The list of those lucky or talented enough to have worn the Leafs blue and white is smaller than you might think.
Some 700 men have proudly worn the sweater since the team was renamed the Toronto Maple Leafs in 1927.
By the time Conn Smythe and his partners assumed control of the team, the Toronto franchise had already won Stanley Cups as the Toronto Arenas in 1918 and the Toronto St. Pats in 1922.
Earlier in its history, the team had been known as the Blueshirts, Shamrocks and Marlboros. Smythe did not immediately change the team’s colours, he kept the green and white hues of the St. Pats for a year.
An ardent patriot, Smythe switched the club’s name to the Toronto Maple Leafs - commemorating a Canadian World War I Regiment - and the colours to blue and white, likely because of his affection for the University of Toronto Blues. Stan Obodiac, the Leafs’ iconic public relations director, used to say the blue represented a Canadian sky while the white symbolized Canadian winter.
The famous 47-point Maple Leafs logo on the blue and white jersey debuted in 1928. The darker colour was reserved for home games with thin-wide-thin bands on the arms, legs and shoulders. White was for the road with three stripes of equal width on top of the chest and the back, three stripes on the waist and three stripes on the stockings.
Nineteen-thirty-four brought a new design for the uniforms that would last, with some minor modifications, for 40 years.
The change came just prior to the Ace Bailey Benefit Game in February of 1934. Bailey, a talented Leafs forward, suffered a career-ending head injury when attacked by Boston Bruins badman Eddie Shore. The Leafs unveiled a jersey with two stripes of equal width on the arms and chest. The blue uniform was similar, white with blue stripes and a collar.
Included in the minor changes were subtle changes to the Leafs’ crest. Veins were added to the Leaf. In 1937, the word ‘Toronto’ was curved downwards. The logo was simplified and the number of points on the crest was trimmed by 12 to 35 in 1942.
The colour of the words ‘Toronto Maple Leafs’ were switched to red for one year in 1947.
In 1967, the Leafs showcased their first major modification in two generations. The changes came just prior to the playoffs and were heavily influenced by the brand new 11-point Canadian flag. The Leafs new logo also featured 11 points. The downward slope of the word Toronto was scaled back. The two stripes on the arm and waist were replaced with one set of thin-wide-thin stripes.
In 1970, the Leafs introduced a distinctive change that would give the team a fresh look that lasted 21 years. Uniforms were standardized, home whites and blue on the road. The word ‘Toronto’ was run straight across the crest. The arm stripes were scrapped and a solid yolk extended from the neck to the wrist. A Leaf crest, without the lettering, was installed on both shoulders.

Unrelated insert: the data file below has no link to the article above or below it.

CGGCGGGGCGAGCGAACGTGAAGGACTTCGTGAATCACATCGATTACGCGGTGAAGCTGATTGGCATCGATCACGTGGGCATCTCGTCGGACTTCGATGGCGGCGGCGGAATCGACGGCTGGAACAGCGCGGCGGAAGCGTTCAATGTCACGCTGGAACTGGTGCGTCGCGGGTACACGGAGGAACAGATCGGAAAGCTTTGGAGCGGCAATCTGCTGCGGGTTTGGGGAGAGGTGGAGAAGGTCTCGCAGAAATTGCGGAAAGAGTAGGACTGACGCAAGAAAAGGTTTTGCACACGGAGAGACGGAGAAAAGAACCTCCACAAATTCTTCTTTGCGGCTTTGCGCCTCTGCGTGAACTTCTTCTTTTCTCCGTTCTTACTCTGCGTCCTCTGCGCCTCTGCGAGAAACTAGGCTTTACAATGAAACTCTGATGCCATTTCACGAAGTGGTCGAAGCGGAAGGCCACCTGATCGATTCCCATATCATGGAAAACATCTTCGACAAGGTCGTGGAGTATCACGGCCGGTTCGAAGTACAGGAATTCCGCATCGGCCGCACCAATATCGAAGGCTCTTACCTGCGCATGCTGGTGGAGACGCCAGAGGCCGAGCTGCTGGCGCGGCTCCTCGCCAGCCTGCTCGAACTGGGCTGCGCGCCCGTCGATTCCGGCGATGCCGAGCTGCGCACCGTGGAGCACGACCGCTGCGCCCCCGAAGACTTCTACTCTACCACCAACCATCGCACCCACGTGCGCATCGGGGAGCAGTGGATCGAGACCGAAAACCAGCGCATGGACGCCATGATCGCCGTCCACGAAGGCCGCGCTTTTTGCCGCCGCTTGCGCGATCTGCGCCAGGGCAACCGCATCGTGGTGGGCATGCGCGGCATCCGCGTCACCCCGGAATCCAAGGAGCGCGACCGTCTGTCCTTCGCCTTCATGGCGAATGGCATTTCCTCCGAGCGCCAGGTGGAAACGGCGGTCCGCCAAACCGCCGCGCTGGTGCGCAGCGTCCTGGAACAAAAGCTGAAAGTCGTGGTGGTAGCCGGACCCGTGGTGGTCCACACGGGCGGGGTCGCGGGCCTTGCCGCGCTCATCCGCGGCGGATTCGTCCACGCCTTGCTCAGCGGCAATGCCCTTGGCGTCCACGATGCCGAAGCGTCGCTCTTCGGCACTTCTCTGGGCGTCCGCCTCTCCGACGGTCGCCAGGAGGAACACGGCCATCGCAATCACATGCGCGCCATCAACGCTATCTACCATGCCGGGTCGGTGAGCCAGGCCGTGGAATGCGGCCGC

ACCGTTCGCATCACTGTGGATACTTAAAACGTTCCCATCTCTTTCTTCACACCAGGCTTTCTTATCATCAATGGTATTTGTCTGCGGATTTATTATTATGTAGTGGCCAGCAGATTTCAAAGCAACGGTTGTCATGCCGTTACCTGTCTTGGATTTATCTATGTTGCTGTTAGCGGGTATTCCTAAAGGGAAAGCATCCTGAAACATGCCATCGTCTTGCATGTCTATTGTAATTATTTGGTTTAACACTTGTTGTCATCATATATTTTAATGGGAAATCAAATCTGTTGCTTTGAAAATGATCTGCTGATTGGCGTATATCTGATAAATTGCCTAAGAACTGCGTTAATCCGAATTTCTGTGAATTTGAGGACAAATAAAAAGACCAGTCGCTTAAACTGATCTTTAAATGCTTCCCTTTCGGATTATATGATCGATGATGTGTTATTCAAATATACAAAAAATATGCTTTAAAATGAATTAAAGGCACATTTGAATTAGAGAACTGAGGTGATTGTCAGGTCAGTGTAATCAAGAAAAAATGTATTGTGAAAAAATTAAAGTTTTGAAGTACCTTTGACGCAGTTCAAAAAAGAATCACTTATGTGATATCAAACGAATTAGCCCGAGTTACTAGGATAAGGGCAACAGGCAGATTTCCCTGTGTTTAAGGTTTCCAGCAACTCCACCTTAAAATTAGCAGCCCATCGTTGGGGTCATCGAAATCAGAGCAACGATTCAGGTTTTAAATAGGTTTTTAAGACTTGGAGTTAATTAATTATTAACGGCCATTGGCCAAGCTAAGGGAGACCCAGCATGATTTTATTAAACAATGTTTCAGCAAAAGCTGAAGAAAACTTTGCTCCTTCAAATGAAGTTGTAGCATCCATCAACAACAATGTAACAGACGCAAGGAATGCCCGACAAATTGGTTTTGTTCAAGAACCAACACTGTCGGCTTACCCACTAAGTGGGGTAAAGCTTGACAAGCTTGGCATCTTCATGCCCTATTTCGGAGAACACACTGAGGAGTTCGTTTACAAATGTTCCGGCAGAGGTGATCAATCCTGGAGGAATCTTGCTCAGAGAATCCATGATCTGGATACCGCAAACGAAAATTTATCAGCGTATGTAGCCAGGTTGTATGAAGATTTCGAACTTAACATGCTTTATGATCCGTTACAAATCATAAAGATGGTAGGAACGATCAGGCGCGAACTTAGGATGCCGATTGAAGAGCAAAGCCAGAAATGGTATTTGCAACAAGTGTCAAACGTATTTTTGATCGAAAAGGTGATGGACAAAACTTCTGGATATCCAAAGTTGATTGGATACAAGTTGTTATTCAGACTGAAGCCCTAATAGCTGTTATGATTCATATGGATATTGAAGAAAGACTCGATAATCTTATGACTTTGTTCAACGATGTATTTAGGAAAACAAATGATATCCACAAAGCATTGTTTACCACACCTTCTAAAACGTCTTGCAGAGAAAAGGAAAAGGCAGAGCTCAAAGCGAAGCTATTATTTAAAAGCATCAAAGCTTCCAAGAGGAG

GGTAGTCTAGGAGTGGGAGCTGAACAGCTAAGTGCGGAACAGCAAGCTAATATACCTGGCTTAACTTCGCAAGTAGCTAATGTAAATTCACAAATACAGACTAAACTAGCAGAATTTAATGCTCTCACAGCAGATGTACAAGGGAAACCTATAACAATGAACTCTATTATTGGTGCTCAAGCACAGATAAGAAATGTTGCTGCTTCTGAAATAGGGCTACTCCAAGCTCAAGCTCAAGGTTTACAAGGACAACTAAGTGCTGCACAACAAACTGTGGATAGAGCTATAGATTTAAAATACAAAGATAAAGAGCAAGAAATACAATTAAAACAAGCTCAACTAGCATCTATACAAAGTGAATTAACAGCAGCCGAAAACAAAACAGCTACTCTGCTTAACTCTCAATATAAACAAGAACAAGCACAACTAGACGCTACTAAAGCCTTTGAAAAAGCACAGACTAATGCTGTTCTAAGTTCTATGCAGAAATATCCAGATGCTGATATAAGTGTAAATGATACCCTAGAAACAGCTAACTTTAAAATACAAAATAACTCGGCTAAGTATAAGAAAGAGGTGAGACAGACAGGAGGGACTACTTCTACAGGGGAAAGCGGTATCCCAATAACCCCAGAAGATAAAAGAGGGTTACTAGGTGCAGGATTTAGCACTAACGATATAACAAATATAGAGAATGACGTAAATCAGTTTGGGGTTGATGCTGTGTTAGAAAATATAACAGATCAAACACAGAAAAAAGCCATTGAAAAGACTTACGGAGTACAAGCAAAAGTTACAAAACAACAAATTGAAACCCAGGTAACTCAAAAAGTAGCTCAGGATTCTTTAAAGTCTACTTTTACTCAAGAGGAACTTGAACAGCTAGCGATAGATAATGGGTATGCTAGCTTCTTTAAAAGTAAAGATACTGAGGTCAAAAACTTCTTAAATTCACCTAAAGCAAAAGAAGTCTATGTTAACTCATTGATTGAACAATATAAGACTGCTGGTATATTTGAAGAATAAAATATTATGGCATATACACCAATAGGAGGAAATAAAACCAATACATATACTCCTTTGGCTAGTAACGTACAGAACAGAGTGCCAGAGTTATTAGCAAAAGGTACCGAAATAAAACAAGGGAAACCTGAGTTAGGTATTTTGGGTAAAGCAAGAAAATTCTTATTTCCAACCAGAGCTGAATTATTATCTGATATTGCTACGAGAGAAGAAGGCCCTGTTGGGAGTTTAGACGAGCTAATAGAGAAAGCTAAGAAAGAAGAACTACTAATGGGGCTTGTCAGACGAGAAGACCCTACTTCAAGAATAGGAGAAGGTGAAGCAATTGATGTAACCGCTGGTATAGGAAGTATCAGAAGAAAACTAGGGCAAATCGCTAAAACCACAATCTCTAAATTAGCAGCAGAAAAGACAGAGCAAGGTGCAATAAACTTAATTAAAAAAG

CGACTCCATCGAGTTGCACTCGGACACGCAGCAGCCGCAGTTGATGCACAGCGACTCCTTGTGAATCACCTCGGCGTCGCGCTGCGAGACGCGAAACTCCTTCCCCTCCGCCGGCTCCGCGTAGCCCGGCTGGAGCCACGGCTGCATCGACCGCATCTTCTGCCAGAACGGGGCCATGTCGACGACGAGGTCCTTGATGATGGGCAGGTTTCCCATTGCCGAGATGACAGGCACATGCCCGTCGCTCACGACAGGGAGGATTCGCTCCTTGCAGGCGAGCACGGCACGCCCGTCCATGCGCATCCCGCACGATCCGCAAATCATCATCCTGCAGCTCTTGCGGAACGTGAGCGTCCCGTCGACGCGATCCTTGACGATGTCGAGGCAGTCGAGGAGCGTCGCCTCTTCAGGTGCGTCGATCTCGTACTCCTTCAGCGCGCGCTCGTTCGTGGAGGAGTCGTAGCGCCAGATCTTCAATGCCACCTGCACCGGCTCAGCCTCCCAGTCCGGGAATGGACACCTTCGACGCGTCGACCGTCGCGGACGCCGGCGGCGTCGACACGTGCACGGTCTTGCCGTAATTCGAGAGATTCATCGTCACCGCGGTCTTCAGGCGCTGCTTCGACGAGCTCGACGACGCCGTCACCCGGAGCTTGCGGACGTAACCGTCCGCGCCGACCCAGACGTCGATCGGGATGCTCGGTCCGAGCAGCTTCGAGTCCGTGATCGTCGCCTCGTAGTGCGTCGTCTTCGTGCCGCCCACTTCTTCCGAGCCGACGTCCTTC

More tinkering followed. The socks were altered to have two stripes instead of three. Player names made their first appearance on road jerseys in 1977. Two years later, home jerseys bearing the players names made their debut.
The final redesign of the uniform came in 1992. The Leafs wore an Original Six jersey, similar to their 1940s edition. Feedback was positive so the Leafs moved to make their first changes in two decades. The uniform blended the old triple stripes on the legs with two stripes on the arm and the waist. The shoulder-to-wrist yolk was dropped.
The 11-point Leaf remained and shoulder patches featuring an old-styled Leaf were introduced.
In 1997, the numbers and letters on the back of the sweater were modified to match the exact letters of the Maple Leaf logo.
Special jerseys were introduced to commemorate the 1998-1999 season, the club’s last at Maple Leaf Gardens. The club wore the jerseys five times at home and five times on the road. The jersey featured a 35-point Leaf crest.
In 2000, the Leafs altered the jersey with new Varsity Block number design and a stylized TML logo as a shoulder patch.
The uniform has been worn by 11 Stanley Cup winning teams. The A-Z listing of one-time Leafs includes greats and nothings-of-the kind have worn it, from Doug Acomb who played two games for the 69-70 Leafs to Peter Zezel.
Thirty nine men who wore the blue and white would later be enshrined in the Hockey Hall of Fame and two uniforms, Bill Barilko’s number 5 and the 6 worn by Ace Bailey are permanently retired.,
Nine more unretired numbers of distinction are considered honoured numbers. Number 1 was worn by Turk Broda and Johnny Bower. Hap Day and Red Kelly wore 4. The number 7 was worn by King Clancy and Tim Horton. The number nine adorned the back of Ted Kennedy and Charlie Conacher. Also included were Borje Salming’s 21 and 27, worn by Frank Mahovlich and Darryl Sittler.The latest incarnation of the Maple Leafs sweater is debuted Wednesday. Every team in the NHL is moving over to a more streamlined, engineered to sweep heat away from the player and present a more streamlined profile. Look for a tighter, though no more restrictive jersey with minimal changes except, perhaps, to the lines at the bottom of the uniform. Tune in to Leafs TV's Leafs Today Wednesday at 3 p.m. to watch the unveiling live.